The 116th Congress convened on January 3 with Democrats controlling the House for the first time since 2011 and Republicans maintaining their majority in the Senate. Divided government typically constrains Congress’s ability to pass broad, new legislative initiatives, while also limiting the scope of the legislation that does pass. Healthcare policy, especially, has been a point of partisan contention in the past. However, there are several areas where some degree of cooperation is possible in the 116th Congress and will likely impact the healthcare industry and health policy in 2019.
In an opinion released on a Friday evening in mid-December, Judge Reed O’Connor of the US District Court for the Northern District of Texas reignited the simmering debate over the Affordable Care Act’s (ACA’s) ultimate survival when he ruled the entire law unconstitutional in Texas v. U.S. The case, filed by 20 Republican-led states in February 2018, alleges that Congress invalidated the ACA when it zeroed out the individual mandate penalty under the tax reform legislation in 2017. Law360 published an article on December 18, 2018, by Morgan Lewis partners Susan Feigin Harris and Howard Young and senior health policy analyst Kathleen Rubinstein that discusses the decision, its impact, and what to expect next.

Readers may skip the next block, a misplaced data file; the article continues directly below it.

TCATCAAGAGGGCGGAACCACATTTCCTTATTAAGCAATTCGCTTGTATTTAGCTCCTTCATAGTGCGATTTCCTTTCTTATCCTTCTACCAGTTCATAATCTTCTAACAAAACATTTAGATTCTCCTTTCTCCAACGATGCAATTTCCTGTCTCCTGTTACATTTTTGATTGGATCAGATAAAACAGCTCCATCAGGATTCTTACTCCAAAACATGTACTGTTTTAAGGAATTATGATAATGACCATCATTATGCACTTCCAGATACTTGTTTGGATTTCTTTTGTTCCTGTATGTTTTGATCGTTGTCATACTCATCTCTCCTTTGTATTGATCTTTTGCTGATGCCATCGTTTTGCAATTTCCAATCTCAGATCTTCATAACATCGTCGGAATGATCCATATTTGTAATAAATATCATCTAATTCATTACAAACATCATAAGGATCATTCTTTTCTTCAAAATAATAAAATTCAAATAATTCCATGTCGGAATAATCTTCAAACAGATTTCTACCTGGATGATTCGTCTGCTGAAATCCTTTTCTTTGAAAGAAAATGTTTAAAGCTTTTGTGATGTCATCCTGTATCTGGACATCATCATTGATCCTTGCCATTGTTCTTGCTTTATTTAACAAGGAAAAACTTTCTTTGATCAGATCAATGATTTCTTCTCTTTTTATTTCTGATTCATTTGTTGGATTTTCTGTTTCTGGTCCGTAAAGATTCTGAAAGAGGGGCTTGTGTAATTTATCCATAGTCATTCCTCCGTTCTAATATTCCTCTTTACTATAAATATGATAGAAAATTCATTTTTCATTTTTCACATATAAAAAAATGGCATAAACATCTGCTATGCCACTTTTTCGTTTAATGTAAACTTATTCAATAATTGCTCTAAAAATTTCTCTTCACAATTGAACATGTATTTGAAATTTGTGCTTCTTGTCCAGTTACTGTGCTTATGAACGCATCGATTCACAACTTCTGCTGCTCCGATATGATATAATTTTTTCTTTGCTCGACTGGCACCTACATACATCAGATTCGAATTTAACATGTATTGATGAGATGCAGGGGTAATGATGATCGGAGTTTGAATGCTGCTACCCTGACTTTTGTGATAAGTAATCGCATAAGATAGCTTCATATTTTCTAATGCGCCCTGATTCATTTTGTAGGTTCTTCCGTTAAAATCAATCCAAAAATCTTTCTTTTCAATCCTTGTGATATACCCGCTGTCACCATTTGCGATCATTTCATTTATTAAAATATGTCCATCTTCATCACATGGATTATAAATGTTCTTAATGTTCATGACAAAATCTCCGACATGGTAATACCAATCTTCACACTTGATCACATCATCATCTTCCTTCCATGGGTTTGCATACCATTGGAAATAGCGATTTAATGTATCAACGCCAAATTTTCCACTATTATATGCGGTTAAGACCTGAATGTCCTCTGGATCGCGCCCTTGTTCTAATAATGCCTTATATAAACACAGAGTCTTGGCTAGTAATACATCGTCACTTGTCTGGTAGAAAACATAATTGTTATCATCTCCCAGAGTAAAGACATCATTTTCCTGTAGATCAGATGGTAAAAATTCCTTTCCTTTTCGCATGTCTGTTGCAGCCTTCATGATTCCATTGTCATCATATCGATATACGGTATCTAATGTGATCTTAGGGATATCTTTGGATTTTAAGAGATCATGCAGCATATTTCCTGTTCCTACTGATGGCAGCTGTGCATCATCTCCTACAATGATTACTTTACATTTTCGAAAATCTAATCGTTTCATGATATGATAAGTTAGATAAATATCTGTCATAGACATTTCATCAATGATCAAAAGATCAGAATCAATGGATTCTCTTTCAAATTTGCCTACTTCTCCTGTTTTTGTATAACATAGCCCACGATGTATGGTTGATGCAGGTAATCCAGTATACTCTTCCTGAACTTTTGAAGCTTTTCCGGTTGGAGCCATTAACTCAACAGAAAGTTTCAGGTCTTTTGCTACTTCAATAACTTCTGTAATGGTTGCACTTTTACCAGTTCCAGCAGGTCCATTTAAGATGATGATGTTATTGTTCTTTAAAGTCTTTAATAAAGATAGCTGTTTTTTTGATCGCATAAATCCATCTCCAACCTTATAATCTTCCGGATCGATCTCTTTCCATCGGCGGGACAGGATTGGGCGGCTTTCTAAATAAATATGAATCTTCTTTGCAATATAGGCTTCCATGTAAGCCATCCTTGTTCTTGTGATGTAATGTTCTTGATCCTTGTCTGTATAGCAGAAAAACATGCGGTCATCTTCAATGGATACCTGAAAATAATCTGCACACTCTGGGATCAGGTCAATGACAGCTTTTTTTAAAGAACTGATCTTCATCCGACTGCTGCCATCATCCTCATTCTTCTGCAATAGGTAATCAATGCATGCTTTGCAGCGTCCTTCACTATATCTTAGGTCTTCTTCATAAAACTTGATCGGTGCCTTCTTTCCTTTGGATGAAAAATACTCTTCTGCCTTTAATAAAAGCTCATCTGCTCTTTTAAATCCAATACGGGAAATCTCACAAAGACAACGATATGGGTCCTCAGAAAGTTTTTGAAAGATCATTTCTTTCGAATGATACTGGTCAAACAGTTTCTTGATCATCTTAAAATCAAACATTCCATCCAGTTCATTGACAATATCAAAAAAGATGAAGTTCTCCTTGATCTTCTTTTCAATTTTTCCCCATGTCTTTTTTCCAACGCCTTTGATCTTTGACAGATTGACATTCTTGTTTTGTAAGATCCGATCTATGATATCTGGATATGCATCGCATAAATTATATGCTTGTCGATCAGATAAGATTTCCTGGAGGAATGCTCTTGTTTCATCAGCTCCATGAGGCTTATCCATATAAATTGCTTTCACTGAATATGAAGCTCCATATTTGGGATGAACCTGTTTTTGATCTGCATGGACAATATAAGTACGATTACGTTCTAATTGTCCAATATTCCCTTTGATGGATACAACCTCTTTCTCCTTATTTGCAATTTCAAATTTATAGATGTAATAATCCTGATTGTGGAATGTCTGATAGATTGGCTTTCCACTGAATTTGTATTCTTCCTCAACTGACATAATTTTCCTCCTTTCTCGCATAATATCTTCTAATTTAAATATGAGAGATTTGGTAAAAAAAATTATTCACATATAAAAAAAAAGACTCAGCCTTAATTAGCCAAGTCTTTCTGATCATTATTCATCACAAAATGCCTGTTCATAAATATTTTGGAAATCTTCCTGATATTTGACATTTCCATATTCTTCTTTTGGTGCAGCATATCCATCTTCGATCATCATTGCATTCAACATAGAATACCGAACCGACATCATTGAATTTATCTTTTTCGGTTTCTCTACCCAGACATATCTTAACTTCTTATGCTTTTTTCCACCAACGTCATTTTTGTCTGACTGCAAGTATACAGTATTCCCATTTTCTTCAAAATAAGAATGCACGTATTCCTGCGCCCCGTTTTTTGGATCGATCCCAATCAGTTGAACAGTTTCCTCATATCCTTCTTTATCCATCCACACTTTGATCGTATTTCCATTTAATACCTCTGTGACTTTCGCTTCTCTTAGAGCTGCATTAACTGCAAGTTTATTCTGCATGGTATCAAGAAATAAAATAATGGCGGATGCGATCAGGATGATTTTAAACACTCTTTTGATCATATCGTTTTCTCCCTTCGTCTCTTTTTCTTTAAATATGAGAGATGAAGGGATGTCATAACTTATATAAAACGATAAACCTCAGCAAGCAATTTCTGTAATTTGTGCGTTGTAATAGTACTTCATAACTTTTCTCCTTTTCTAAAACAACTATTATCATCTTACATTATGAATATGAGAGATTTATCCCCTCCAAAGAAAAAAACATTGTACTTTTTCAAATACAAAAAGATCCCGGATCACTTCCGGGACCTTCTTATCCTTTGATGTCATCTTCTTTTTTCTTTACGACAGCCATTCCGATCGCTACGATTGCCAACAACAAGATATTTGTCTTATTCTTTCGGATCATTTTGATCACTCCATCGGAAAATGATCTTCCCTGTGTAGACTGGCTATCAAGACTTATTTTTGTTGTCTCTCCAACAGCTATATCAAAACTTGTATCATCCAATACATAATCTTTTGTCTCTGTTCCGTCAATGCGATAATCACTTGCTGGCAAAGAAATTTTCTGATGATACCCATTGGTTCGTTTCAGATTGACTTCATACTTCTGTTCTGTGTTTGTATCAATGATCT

In an article published by Managed Healthcare Executive, Morgan Lewis partners Joyce Cowan and Susan Feigin Harris, and associate Jacob Harper discuss three CMS regulatory actions that managed care organizations will want to watch. These include the final rule on short-term, limited duration health plans; expanded telehealth coverage under the Medicare program; and the CMS announcement that certain quality and patient safety indicators will no longer be reported by CMS to the Hospital Inpatient Quality Reporting Program. As the administration proceeds with its incremental dismantling of the Affordable Care Act, it is important that managed care organizations maintain a watchful eye on emerging CMS policy changes and their potential implications for the industry.